Turkish Prime Minister Recep Tayyip Erdogan addresses a crowd during an election rally in Ankara on March 22.
There was a time when the construction cranes dotting the Istanbul skyline seemed a sign of Turkey's economic promise. Foreign investors came from afar to tap into Turkey's potential as the latest and greatest emerging market, while a slew of construction projects provided the jobs and economic growth to convince a majority of Turks that the government was fulfilling its social contract and thus remained worthy of their votes.
From the founding of the Republic of Turkey in 1923 until 2000, the cumulative stock of foreign direct investment stood at just under $19 billion. Under the leadership of the Justice and Development Party (also known by its Turkish acronym, AKP), Turkey exceeded that figure each year from the start of EU accession negotiations in 2005 until the onset of the European crisis in 2009. But in the tumultuous weeks leading up to Turkey's pivotal municipal elections, the same blueprints and construction tenders that were once so widely celebrated have become ammunition for Turkey's rival political forces, leaving investors wary of Turkey's shaky political future.
Plans to remake Gezi Park into a shopping mall triggered nationwide demonstrations in June 2013 and unleashed long pent-up anger at Turkish Prime Minister Recep Tayyip Erdogan. Later, in December, allies of charismatic prayer leader Fethullah Gulen, a former AKP ally who has been self-exiled for more than a decade in the United States, organized the arrests of the sons of several top AKP ministers. They accused them of rigging state tenders, accepting bribes while overseeing major construction projects and even illegally selling historical artifacts unearthed during the construction of a major rail project.
Erdogan and Kadir Topbas, the Istanbul mayor for the past decade who is now fighting to keep the office under the control of the AKP, have responded by forwarding more plans for grandiose construction projects. In one example, Erdogan has proposed the creation of a canal that would create a faux Bosporus running alongside the original — a plan Erdogan himself has termed "crazy." Other projects include a proposal to build the world's largest airport and the extension of hundreds of kilometers of railways to alleviate Istanbul's infamous vehicular gridlock. As Topbas put it recently, "I want to be remembered as a mayor who built railways for this city."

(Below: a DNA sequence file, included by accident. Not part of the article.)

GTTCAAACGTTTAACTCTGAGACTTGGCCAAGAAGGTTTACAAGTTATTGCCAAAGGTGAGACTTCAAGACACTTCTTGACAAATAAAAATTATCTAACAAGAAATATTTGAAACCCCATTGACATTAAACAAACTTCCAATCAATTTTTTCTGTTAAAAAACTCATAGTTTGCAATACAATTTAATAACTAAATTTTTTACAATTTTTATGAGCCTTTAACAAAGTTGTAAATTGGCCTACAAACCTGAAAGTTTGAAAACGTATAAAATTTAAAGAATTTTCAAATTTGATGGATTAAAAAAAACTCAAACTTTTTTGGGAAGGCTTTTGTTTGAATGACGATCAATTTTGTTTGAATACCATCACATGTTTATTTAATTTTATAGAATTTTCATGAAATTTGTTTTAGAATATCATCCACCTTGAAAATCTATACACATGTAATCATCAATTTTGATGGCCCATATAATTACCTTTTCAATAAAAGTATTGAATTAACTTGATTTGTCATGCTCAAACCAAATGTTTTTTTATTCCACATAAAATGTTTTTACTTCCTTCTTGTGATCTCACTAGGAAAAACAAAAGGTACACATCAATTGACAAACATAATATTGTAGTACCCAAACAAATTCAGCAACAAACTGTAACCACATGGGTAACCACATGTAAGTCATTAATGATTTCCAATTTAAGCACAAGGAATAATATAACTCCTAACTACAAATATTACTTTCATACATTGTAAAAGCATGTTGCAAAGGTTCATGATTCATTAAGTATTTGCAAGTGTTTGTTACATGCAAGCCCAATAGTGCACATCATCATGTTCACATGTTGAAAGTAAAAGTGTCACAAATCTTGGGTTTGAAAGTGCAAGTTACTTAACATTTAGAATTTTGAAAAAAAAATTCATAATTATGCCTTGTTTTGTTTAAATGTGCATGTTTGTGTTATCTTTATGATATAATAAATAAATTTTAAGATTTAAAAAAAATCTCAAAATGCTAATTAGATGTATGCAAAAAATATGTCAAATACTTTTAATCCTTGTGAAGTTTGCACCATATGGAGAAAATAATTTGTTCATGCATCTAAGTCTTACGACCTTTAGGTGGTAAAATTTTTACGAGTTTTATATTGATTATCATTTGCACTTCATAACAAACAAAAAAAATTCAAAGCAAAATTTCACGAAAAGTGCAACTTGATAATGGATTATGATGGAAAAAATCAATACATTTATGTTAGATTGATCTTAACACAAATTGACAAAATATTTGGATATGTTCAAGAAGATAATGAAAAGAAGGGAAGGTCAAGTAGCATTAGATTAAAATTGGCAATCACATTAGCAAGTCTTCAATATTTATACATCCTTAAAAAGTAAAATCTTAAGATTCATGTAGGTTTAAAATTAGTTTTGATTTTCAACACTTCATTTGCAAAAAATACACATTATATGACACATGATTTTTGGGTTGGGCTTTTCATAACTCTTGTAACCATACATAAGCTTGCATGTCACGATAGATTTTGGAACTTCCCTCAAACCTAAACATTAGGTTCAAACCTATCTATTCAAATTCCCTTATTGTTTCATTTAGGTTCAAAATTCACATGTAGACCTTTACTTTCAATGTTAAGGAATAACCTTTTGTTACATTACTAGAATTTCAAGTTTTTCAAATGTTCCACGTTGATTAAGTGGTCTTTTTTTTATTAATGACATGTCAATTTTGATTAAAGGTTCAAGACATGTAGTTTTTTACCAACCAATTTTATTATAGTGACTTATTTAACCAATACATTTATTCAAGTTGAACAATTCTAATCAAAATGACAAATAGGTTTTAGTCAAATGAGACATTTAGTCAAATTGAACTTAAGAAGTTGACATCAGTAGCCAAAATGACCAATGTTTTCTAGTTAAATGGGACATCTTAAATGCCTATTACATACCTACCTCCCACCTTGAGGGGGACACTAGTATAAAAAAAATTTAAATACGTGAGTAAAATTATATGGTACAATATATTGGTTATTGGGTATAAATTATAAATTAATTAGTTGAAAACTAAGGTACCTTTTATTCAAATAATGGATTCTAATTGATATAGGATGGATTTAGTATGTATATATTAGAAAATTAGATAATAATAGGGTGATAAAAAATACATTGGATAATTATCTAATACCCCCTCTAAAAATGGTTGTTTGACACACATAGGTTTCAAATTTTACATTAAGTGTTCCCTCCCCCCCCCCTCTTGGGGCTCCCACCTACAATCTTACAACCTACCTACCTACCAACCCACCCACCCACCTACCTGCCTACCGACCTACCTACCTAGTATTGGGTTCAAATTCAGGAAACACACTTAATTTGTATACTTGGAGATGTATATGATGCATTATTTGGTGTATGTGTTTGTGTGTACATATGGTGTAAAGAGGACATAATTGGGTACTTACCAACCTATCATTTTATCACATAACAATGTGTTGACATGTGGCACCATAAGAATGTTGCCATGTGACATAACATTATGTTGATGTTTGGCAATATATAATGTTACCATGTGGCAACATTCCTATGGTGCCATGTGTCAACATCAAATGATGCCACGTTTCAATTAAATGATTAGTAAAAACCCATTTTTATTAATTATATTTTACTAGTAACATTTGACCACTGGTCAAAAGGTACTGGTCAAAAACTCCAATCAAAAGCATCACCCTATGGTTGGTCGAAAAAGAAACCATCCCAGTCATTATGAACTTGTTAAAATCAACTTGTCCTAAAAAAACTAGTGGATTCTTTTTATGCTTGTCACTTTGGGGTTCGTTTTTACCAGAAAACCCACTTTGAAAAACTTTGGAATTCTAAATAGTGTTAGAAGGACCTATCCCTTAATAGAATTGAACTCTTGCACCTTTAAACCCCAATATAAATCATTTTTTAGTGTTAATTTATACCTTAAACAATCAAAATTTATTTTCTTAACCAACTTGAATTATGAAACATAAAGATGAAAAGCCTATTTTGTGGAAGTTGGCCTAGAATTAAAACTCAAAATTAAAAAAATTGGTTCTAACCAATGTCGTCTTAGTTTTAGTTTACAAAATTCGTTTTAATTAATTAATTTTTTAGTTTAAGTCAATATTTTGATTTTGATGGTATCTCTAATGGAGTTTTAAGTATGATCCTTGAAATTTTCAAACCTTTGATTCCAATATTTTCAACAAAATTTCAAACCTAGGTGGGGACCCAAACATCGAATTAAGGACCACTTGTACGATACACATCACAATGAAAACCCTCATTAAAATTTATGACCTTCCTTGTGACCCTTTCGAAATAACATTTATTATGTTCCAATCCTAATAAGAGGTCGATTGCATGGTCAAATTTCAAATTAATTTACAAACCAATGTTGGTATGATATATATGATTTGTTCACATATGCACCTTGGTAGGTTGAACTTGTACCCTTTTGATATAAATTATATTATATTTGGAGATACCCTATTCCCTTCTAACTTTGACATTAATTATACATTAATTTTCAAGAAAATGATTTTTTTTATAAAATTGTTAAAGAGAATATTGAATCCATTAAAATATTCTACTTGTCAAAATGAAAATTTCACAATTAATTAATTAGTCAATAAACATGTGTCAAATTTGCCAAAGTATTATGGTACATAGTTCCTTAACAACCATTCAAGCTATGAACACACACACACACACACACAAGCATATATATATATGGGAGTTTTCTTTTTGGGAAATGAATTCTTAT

Istanbul Has Seen This Before
Turkey's politicians, however, are more likely to be remembered — rightfully or not — for their alleged links to a variety of corruption cases. A similar narrative played out in the 1989 municipal elections, when then-Prime Minister Turgut Ozal's center-right Motherland Party was surprised by a resounding defeat that stripped the party of the Istanbul mayoralty. Bedrettin Dalan, who had been Istanbul's mayor for five years before the 1989 loss, also ran on a campaign of ambitious infrastructure projects, including skyscrapers, five-star hotels, an Olympic stadium and more. Lauding his plans for sewage and water treatment, the blue-eyed engineer-turned-minister said, "The waters of the Golden Horn will be the same color as my eyes." And in fact the once-vile waterway, a creek-fed bay off the Bosporus, now flows blue. But Dalan, who was expected to win some 70 percent of the vote according to polls, found himself on the losing end, and a stack of corruption charges was later filed against him. Today, Dalan lives in exile and faces terrorism charges over his alleged involvement in the Ergenekon plot to overthrow the AKP.
Political victory and defeat by boondoggle is a familiar phenomenon in Turkey — and social media bans and passionate appeals from the European Union to end corruption will do little to reverse it.
The government is the primary player in Turkey's major infrastructure projects. It manages the finances, grants the permits, commissions the environmental studies and awards the contracts. Throughout this process, there is ample space to pad budget estimates with political favors masked as miscellaneous costs. Indeed, having an extra apartment in Istanbul from which to facilitate and conceal bribes is not an alien concept for Turkey's political and business elite. Turkey, after all, is a country that runs on populist patronage — where public works are an ideal vehicle to simultaneously award voters and political allies. Each generation of leaders since the first multiparty elections in 1950 has created its own tender-based bourgeoisie. The AKP has only perfected the art, thanks to resources from abroad that the party's predecessors never dreamed of.
The Power of the Mayor's Office
The Istanbul mayoralty is in many ways the epicenter of this tradition. Whoever holds the office also holds the power to approve these ambitious development projects. This puts the mayor on a direct — though rocky — path to power. For example, Erdogan was groomed for the Istanbul mayoralty by Islamist politician Necmettin Erbakan, who himself briefly served as prime minister in 1996, two years after his protege took office at city hall.